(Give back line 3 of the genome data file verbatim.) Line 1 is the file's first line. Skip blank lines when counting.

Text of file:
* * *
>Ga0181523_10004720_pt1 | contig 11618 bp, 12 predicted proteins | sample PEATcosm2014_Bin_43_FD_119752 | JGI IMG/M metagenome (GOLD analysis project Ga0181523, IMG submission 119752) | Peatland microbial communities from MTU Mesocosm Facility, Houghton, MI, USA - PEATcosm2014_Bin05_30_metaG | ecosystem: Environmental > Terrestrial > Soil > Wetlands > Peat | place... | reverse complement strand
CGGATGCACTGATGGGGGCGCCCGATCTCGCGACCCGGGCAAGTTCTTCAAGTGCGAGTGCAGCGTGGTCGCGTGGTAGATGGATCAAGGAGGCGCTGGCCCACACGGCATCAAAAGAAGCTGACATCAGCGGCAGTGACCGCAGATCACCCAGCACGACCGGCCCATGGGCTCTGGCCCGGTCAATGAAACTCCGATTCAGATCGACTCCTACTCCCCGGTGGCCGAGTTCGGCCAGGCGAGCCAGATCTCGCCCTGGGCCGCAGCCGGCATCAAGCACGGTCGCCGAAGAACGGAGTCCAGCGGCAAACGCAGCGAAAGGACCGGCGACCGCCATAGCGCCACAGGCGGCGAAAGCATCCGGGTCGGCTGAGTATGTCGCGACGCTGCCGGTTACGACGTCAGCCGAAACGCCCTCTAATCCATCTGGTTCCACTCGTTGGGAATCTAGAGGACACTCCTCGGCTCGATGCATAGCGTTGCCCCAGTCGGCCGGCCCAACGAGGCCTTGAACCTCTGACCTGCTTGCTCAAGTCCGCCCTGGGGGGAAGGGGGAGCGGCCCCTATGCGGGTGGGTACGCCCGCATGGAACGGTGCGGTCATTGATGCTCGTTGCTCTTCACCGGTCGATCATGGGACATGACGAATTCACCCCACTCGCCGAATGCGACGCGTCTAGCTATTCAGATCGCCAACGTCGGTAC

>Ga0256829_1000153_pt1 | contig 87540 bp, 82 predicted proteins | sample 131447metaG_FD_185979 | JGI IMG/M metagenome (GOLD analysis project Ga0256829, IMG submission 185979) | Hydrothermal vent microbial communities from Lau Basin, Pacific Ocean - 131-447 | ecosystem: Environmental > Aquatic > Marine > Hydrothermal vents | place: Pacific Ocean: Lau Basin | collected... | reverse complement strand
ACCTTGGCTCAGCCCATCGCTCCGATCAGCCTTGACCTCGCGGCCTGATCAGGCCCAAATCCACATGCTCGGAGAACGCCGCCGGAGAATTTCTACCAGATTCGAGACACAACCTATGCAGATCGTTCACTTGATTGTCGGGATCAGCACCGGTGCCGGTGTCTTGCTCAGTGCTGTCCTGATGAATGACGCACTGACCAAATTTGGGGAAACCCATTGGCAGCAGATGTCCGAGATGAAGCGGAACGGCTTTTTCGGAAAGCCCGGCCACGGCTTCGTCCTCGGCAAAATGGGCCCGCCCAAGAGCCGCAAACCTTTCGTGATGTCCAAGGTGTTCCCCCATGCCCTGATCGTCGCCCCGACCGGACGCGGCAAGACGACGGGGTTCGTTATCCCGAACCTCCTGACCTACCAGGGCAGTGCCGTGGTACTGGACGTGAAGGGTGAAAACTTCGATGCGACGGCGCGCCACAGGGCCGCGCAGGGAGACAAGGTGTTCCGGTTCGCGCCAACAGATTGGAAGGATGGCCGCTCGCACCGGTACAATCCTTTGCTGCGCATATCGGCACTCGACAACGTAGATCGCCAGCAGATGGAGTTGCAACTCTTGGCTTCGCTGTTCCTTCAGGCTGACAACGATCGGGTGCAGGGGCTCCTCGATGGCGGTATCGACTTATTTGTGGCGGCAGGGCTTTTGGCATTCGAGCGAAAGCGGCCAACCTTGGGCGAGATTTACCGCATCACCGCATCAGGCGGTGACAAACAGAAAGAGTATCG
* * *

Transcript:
>Ga0256829_1000153_pt1 | contig 87540 bp, 82 predicted proteins | sample 131447metaG_FD_185979 | JGI IMG/M metagenome (GOLD analysis project Ga0256829, IMG submission 185979) | Hydrothermal vent microbial communities from Lau Basin, Pacific Ocean - 131-447 | ecosystem: Environmental > Aquatic > Marine > Hydrothermal vents | place: Pacific Ocean: Lau Basin | collected... | reverse complement strand